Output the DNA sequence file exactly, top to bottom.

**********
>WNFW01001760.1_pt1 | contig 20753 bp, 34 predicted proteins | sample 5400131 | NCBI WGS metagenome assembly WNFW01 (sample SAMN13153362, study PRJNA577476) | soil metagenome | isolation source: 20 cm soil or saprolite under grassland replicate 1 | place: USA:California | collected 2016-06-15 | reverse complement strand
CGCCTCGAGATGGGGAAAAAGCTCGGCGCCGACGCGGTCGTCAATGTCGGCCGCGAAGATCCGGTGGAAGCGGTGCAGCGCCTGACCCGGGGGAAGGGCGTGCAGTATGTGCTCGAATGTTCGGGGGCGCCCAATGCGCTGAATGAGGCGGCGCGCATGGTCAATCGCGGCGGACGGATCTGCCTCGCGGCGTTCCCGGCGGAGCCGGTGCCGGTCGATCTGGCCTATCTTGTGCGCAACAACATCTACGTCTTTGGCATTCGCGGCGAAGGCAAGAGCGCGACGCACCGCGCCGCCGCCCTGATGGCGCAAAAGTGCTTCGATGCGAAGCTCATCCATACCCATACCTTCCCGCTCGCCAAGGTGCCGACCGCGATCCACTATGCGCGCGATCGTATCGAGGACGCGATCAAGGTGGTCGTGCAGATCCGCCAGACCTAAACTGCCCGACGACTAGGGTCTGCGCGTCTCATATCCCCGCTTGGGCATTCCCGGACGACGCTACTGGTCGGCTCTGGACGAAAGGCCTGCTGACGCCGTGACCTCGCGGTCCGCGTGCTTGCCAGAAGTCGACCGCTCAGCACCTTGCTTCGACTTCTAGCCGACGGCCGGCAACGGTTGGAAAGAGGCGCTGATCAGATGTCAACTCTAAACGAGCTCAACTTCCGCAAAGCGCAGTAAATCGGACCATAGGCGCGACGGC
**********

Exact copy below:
>WNFW01001760.1_pt1 | contig 20753 bp, 34 predicted proteins | sample 5400131 | NCBI WGS metagenome assembly WNFW01 (sample SAMN13153362, study PRJNA577476) | soil metagenome | isolation source: 20 cm soil or saprolite under grassland replicate 1 | place: USA:California | collected 2016-06-15 | reverse complement strand
CGCCTCGAGATGGGGAAAAAGCTCGGCGCCGACGCGGTCGTCAATGTCGGCCGCGAAGATCCGGTGGAAGCGGTGCAGCGCCTGACCCGGGGGAAGGGCGTGCAGTATGTGCTCGAATGTTCGGGGGCGCCCAATGCGCTGAATGAGGCGGCGCGCATGGTCAATCGCGGCGGACGGATCTGCCTCGCGGCGTTCCCGGCGGAGCCGGTGCCGGTCGATCTGGCCTATCTTGTGCGCAACAACATCTACGTCTTTGGCATTCGCGGCGAAGGCAAGAGCGCGACGCACCGCGCCGCCGCCCTGATGGCGCAAAAGTGCTTCGATGCGAAGCTCATCCATACCCATACCTTCCCGCTCGCCAAGGTGCCGACCGCGATCCACTATGCGCGCGATCGTATCGAGGACGCGATCAAGGTGGTCGTGCAGATCCGCCAGACCTAAACTGCCCGACGACTAGGGTCTGCGCGTCTCATATCCCCGCTTGGGCATTCCCGGACGACGCTACTGGTCGGCTCTGGACGAAAGGCCTGCTGACGCCGTGACCTCGCGGTCCGCGTGCTTGCCAGAAGTCGACCGCTCAGCACCTTGCTTCGACTTCTAGCCGACGGCCGGCAACGGTTGGAAAGAGGCGCTGATCAGATGTCAACTCTAAACGAGCTCAACTTCCGCAAAGCGCAGTAAATCGGACCATAGGCGCGACGGC